Self-publishing is not a new idea.
But the tools we have at our disposal today are new. To get a better picture of the development of self-publishing I wanted to talk to someone who'd been doing it for a while...
Enter Terry Moore.
Terry is an American comic book artist who has been writing & drawing comics for well over twenty years. He's a multi-talented creator who has been independent since before it was cool. You might know him from the comics Strangers in Paradise or Rachel Rising.
So, just to start things off - how did you get started with this whole making comics thing?
Been drawing all my life. When I saw the self-publishing movement in 1992, I decided to try it for myself. And 20 years later here I am with a lot of books on my shelf.
For me, you’re definitely one of the pioneers of the self-publishing movement - or at least someone who’s shown what’s possible with it. But for a lot of creators, self-publishing doesn’t come so naturally and they instead work towards pitching first. What are your thoughts on the merits of indie self-publishing versus pursuing traditional publication?
I have enjoyed the freedom of being independent. I had stories I wanted to tell, and I got the chance to tell them without changing or adapting them to other properties.
When you work on the mainstream icons, you're like the 8th husband: there may be some love there but the kids will never trust you.
There’s also the more nebulous territory of doing your own projects, but at publishers - rather than working on established properties - how / why have you stayed the course on being completely independent?
True, it's sink or swim as an indy. I keep at it for so long because making your own books is like having your own band, and 2) indy pays better than mainstream. I'm not getting 8% in the book world, or 18% in the mainstream comics world, or 50% in the creator owned deals... I get 100%. It's worth the extra risk and work.
You do realize don't you that all indy cartoonists are incredibly rich.
Well, I think there’s definitely an argument that it works on paper. After all, a lot of what I do here is push indie forward. And I won’t deny that it makes sense in many ways and has worked for a lot of people - there’s also a long gap in starting out and getting to the point where you’re able to maintain a worthwhile income.
It took me 18 months before I could quit my "day job".
And that was a joke about rich indy cartoonists.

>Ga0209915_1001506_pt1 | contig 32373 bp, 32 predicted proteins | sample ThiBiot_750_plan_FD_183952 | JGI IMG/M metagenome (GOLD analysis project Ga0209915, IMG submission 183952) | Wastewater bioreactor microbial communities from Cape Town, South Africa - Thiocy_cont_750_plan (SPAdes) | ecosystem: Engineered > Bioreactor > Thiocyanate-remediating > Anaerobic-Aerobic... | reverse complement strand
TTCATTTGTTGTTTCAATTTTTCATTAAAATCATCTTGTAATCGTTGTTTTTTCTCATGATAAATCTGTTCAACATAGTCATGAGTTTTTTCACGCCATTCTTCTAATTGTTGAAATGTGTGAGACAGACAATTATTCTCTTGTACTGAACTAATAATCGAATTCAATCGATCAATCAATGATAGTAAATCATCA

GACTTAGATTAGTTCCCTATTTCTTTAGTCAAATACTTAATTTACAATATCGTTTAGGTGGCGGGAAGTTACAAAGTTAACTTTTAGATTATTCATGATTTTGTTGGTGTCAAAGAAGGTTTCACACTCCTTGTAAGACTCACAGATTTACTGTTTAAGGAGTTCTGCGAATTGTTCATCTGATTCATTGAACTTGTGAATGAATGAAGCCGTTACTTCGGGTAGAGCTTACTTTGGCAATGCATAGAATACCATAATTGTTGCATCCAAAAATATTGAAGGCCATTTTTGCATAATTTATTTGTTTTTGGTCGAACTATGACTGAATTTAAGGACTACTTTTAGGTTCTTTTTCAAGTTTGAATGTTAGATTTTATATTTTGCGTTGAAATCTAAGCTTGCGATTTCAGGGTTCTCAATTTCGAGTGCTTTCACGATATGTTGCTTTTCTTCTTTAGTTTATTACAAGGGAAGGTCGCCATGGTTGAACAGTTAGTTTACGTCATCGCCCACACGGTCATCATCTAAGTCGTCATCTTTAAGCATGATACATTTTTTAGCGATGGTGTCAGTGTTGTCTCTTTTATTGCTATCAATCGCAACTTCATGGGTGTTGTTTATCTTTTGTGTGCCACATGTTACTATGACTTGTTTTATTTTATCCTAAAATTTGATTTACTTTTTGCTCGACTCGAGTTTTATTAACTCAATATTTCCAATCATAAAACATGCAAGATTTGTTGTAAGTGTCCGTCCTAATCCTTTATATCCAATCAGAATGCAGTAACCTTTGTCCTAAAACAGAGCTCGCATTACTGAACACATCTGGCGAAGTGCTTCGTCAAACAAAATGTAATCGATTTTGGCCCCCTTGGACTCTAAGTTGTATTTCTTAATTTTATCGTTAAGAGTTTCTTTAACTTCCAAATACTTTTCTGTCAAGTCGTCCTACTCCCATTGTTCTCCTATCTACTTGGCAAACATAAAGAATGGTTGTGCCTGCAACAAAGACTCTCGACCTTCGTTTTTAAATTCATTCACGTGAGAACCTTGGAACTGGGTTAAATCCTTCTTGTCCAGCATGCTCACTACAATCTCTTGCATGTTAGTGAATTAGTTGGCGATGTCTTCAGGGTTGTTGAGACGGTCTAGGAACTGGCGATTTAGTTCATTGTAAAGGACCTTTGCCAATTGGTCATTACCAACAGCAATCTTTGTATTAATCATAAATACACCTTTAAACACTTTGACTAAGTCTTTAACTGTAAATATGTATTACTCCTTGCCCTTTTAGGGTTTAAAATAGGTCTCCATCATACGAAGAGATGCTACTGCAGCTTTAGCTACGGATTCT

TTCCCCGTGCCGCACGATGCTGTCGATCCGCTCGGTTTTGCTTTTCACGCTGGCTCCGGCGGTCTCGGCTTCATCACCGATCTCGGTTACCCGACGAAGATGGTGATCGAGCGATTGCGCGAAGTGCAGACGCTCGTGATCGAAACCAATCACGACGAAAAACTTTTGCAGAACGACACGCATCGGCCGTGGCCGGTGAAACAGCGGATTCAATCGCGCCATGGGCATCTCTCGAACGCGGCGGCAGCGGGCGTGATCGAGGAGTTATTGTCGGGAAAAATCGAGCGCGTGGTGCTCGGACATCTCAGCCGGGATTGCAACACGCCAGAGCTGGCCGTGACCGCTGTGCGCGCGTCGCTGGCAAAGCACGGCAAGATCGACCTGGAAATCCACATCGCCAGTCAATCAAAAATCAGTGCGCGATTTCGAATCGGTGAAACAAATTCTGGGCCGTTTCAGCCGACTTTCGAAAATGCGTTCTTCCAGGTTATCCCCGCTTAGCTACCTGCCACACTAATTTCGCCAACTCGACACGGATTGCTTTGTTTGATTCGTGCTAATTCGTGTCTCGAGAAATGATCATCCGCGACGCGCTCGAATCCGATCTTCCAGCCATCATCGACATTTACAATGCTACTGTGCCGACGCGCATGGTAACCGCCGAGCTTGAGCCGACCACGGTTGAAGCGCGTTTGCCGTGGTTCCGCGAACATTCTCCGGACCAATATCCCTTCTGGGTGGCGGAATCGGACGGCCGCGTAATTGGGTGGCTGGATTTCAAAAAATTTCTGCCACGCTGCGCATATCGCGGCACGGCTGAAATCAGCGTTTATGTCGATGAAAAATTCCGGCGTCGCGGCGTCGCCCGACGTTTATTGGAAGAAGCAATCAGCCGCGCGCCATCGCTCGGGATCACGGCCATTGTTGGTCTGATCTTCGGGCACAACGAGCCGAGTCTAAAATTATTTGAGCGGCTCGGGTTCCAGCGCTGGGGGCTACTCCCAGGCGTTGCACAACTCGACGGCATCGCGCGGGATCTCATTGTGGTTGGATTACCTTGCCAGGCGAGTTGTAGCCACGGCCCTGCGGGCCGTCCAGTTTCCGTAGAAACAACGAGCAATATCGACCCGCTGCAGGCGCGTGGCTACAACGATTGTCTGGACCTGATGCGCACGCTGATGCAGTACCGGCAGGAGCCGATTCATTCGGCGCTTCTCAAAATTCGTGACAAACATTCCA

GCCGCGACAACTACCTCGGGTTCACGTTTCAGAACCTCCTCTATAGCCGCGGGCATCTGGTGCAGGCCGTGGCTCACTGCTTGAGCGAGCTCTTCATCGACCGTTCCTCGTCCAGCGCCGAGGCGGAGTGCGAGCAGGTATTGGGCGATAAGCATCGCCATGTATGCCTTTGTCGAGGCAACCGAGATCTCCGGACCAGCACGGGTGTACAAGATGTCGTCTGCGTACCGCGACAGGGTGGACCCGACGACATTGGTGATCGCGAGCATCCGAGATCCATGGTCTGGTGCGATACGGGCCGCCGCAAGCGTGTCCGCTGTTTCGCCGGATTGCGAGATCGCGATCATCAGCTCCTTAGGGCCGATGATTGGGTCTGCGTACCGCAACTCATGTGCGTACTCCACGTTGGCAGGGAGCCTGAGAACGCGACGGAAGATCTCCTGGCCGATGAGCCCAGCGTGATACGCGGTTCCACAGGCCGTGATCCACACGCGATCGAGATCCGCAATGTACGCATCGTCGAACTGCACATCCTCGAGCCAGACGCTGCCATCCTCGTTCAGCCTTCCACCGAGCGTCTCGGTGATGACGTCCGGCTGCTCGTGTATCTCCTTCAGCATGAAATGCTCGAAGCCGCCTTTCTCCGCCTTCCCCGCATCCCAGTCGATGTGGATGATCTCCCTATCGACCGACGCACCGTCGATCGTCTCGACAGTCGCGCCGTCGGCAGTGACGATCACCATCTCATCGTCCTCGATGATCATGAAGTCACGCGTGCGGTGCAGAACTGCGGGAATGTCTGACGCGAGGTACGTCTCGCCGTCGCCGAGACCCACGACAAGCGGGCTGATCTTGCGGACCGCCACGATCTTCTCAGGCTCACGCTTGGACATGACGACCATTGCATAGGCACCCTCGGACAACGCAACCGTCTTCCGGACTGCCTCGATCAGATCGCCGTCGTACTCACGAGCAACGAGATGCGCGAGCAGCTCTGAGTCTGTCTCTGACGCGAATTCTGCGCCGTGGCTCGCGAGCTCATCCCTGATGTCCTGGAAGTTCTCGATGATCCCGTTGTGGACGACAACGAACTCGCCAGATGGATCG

I figured, haha. But there’s definitely a viable path there and I think that’s easy to lose sight of.
How have the web innovations - like digital comics or social media - impacted your work or the way you support yourself?
I've lost a lot of sales to torrents, obviously. Only my website store and Comixology have provided income streams. Social media buzz and 2nd hand recommendations are impossible for me to track or count on.
How important is your convention presence to your business and maintaining connections with your readers?
It's just my opinion but, I think it's important for somebody in the middle of the pack to get out there and stay relevant. Only the super stars can stay away and be fine. The world is constantly wanting to turn away from you. Whatever you did last year is SO over. It's all about now, and getting out there is a sometimes humbling lesson in just how many kids out there DON'T have you on their radar. You go home inspired or fired up or dismayed, but at least you know where you stand.
For the creators intending to follow the same indie path - do you have any advice for them, both in general and specifically in navigating that early period before you can “quit your dayjob”?
Be original and write what you want to read. When you draw, find new ways to show things so that we see the world through your eyes. That's what readers are searching for, new ways of hearing and seeing the familiar. Try not to always draw things that can be photographed. Try not to write the Hero's Journey, people are so burned out on it. Don't be a clone of anybody popular because that's like being a cover band and we all know where they end up. Just be yourself because there are a lot of people out there looking for exactly what you have to offer. So, have faith in yourself and what you have to offer, then work like hell to get it made and out to the world. They will thank you for it.
That’s a mountain of great advice right there. Thanks for taking the time, Terry!
You're welcome. Hope it helps somebody.
I think it can be greatly encouraging to hear an experienced creator extolling the virtues of self-publishing. So keep at it. The road ahead may be new, but it's not entirely foreign!
If you'd like to check out and support Terry's work, you can find his store here.
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